Michèle Lapointe - Public inner space

The artist Michèle Lapointe lives and works in Montreal. Although she works with various media, she has been focusing on glass since the 1980s.

In the area of public art commissions as well as in gallery installations, she deals with issues such as the transience of time, the memory of a particular place, and the fragility of our environment. She holds a professorship at Espace Verre, the only glass craft school in Canada. One of the country‘s most prestigious arts and crafts awards is the Prix Jean-Marie-Gauvreau. Connected to a $ 10,000 grant, the Quebec Arts Council has been awarding this prize annually since 1976 for a work that boldly explores the limits of a skilled artisan‘s favourite material.

Michèle Lapointe
Michèle Lapointe

Michèle Lapointe is the winner of the Prix Jean-Marie-Gauvreau 2018. She received it for her work „Mettre la tête où l‘on pense“ (roughly: Send your head to where you think). The mixed media installation interprets the novel „Carapace“ by Canadian author Mario Girard, alias Marie Auger, which tells of the loneliness, delusion and speechlessness of a homeless street musician. 
Crumpled glass balloons sink halfway into thirteen cardboard boxes on thin wooden legs. They divide the gently lit exhibition space diagonally. In each of the boxes, backlit photomontages, text pieces and selected objects are partially exposed, optically enlarged or amorphously deformed by prisms, mirrors, and freely blown glass elements. Mainly, doll-like girls are depicted, sometimes sitting on a chair. Large-format black-and-white photographs of a young woman frame the installation on the walls. In seven virtually dance-like poses, she hides her face behind her hair or behind her arms; four times she sits in the same chair as the children. In addition, the orphaned chair itself can be seen in an eighth picture.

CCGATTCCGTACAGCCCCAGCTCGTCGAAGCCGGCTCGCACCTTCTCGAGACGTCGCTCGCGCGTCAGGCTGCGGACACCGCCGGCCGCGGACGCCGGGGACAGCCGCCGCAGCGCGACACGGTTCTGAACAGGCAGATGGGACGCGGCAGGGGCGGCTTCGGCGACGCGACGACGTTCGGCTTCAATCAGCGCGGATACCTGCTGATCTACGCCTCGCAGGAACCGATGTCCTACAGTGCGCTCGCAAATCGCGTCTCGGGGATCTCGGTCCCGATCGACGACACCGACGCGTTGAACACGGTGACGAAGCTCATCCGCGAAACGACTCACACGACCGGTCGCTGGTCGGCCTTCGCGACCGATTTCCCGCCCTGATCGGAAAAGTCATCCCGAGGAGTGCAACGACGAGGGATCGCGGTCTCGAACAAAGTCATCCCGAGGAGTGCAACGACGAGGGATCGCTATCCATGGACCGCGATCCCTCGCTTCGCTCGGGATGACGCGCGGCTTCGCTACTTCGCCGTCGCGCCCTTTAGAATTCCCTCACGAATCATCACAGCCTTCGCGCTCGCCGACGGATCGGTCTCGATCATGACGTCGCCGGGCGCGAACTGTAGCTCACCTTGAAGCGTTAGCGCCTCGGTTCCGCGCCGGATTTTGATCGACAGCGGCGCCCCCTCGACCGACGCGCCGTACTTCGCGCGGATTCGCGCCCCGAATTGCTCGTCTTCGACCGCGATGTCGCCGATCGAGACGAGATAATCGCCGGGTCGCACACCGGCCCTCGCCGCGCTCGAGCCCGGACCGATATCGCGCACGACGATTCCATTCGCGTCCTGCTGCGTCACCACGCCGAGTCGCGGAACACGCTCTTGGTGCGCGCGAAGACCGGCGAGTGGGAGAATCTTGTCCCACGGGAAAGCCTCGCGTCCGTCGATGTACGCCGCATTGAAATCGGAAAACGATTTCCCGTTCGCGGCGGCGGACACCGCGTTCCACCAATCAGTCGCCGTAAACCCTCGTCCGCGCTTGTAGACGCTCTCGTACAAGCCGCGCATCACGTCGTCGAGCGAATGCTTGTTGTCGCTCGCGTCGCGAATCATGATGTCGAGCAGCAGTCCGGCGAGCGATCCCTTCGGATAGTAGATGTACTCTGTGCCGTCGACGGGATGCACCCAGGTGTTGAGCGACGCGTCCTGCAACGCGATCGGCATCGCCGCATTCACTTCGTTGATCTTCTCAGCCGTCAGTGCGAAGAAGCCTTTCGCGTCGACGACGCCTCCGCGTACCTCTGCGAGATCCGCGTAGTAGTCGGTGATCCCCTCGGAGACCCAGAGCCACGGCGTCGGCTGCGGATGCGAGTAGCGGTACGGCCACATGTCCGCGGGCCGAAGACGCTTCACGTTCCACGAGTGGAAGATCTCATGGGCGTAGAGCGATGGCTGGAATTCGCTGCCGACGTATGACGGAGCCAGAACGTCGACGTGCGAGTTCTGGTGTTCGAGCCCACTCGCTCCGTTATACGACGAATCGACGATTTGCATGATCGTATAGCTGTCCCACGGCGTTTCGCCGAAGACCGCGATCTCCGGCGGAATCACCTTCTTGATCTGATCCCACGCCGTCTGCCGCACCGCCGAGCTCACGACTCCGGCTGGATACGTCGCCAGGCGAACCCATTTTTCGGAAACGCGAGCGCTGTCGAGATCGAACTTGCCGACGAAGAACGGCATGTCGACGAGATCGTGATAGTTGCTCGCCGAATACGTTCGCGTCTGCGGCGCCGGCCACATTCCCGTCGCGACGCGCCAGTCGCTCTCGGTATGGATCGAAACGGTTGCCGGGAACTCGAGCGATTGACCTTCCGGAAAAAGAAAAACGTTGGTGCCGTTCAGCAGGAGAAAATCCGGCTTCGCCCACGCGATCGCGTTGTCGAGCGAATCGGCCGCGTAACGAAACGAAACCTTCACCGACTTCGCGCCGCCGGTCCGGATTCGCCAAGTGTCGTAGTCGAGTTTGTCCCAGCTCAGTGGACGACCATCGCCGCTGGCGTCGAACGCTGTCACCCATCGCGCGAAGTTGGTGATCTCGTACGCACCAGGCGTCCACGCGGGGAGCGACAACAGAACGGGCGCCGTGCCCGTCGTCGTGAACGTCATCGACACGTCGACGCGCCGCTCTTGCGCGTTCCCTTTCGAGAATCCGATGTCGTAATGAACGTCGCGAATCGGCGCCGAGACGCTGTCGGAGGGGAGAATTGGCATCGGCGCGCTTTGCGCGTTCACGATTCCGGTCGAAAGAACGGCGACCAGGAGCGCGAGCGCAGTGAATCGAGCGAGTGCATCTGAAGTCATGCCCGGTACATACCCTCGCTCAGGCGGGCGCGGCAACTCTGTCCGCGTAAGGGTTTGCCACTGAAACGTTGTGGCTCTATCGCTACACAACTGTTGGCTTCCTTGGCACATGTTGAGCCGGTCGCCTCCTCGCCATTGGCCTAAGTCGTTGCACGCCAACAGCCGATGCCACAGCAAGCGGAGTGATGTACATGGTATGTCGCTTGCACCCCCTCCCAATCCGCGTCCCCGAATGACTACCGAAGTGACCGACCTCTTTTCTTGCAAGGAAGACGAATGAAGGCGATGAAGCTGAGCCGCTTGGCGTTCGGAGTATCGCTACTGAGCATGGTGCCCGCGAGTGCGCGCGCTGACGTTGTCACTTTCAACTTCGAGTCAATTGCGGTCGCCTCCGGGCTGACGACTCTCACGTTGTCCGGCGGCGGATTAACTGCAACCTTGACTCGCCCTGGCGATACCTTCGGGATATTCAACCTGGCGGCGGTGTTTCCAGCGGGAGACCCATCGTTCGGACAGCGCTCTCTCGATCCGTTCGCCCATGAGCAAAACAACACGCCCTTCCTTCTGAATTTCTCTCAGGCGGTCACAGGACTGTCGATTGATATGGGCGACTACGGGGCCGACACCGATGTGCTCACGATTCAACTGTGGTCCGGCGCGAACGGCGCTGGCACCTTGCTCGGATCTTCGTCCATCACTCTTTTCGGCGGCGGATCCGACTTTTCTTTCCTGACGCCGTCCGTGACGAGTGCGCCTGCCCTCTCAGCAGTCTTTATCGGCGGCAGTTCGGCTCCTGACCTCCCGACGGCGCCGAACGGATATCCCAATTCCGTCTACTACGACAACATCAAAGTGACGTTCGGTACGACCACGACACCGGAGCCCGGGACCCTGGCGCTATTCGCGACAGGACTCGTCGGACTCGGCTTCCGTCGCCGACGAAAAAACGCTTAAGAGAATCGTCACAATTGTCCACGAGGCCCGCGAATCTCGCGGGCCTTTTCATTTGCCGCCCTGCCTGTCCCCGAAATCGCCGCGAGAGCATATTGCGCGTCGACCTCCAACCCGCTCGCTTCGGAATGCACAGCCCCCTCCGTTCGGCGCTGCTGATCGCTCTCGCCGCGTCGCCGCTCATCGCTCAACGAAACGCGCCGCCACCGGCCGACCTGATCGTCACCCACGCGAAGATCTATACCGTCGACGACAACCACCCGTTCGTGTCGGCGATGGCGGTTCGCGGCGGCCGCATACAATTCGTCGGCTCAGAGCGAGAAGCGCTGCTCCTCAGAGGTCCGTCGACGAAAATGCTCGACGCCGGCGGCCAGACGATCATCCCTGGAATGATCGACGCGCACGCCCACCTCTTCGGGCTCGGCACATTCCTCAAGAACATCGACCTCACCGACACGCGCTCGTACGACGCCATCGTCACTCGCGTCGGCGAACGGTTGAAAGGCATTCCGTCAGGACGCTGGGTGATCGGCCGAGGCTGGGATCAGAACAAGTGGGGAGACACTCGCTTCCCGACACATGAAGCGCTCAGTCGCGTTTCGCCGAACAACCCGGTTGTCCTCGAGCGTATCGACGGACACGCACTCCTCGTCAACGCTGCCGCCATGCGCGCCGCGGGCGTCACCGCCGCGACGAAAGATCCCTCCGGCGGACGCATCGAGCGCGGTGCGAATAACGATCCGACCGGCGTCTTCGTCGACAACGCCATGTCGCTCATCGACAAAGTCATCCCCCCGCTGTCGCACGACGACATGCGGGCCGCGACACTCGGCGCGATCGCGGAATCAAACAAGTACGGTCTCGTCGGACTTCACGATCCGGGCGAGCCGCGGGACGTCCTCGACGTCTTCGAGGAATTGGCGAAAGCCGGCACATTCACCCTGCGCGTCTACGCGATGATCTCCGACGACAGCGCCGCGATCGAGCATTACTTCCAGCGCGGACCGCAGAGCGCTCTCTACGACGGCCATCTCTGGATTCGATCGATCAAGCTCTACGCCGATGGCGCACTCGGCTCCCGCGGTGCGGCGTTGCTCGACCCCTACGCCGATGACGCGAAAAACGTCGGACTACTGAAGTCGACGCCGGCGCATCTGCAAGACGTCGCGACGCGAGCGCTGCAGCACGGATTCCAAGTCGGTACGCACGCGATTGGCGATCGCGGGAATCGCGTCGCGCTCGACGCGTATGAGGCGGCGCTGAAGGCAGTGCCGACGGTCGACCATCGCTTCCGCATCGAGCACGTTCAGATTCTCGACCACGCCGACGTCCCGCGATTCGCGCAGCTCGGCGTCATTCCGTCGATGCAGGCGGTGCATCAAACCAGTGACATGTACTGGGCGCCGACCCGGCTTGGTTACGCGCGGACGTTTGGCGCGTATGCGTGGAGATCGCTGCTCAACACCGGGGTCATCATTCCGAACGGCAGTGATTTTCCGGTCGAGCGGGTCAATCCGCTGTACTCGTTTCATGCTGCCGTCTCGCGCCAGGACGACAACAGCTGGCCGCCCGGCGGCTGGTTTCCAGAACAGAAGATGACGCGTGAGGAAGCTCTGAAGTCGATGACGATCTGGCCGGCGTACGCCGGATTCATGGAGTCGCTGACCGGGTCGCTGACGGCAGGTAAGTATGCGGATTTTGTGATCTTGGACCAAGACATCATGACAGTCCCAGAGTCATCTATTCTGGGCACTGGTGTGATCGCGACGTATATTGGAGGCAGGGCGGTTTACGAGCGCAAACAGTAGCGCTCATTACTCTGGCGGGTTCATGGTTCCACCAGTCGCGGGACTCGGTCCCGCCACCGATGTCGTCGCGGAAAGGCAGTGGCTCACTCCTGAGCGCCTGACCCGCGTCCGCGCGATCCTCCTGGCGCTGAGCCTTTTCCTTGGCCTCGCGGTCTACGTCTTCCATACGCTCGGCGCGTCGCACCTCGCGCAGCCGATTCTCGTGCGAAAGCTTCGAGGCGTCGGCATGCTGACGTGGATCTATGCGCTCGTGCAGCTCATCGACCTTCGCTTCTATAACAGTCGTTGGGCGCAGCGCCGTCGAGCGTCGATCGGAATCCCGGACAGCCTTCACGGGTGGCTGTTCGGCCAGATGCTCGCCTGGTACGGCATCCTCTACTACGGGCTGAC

Michèle Lapointe, Installation „Mettre la tête où l’on pense“, 2018, each element 90 x 60 x 60 cm; photos on wall 182 x 106 cm. (Photo credit: René Rioux)
Michèle Lapointe, Installation „Mettre la tête où l’on pense“, 2018, each element 90 x 60 x 60 cm;
photos on wall 182 x 106 cm. (Photo credit: René Rioux)
 

For all readers of Auger‘s novel, individual components of the artwork refer to the plot literally, such as the cartons do to the accommodation of the homeless musician, a refrigerator packaging. Like the other elements however, the artist uses them primarily for their atmospheric effect. Lapointe interlaces the lightness and heaviness of the novel with the indeterminate qualities of glass, which is fragile as well as solid, transparent and distorting. Some effort must be made to find out what happens in each bubble of the boxes. Depending on the angle of view, the perspective on those depicted changes. The glass creates enclosed universes that invite the observer to pause, to examine his view, to look at the unsaid. Sometimes the montages disappear, then giving an idea of the children’s distress, renunciation or abuse.

Blick in die Ausstellung im Le Centre d‘exposition de Mont-Laurier, Kanada. (Foto: Julie Legault)
View into the exhibition in Le Centre d‘exposition
de Mont-Laurier, Kanada. (Foto: Julie Legault)
 

With „Mettre la tête où l‘on pense“, Michèle Lapointe created a place where visitors go on a search for clues. The installation authorises the immersion in a private sphere within the public gallery space. Lapointe has appropriated „Carapace“ and thus created a public inner space. The award-winning installation is on display until March 16, 2019 at Le Center d‘Exposition de Mont-Laurier CANADA.

 Michèle Lapointe, Installation „Mettre la tête où l’on pense“, 2018, Detail. (Photo credit: René Rioux)
Michèle Lapointe, Installation „Mettre la têteoù l’on pense“, 2018, Detail. (Photo credit: René Rioux)

 

Author: Verena Wasmuth

Expert for glass art and design.
This article was published as part of our cooperation with GLASHAUS – Internationales Magazin für Studioglas 1/2019.

 

Cover picture:  Michèle Lapointe, Installation „Mettre la tête où l’on pense“, 2018, Detail. (Photo credit: René Rioux)



 
 
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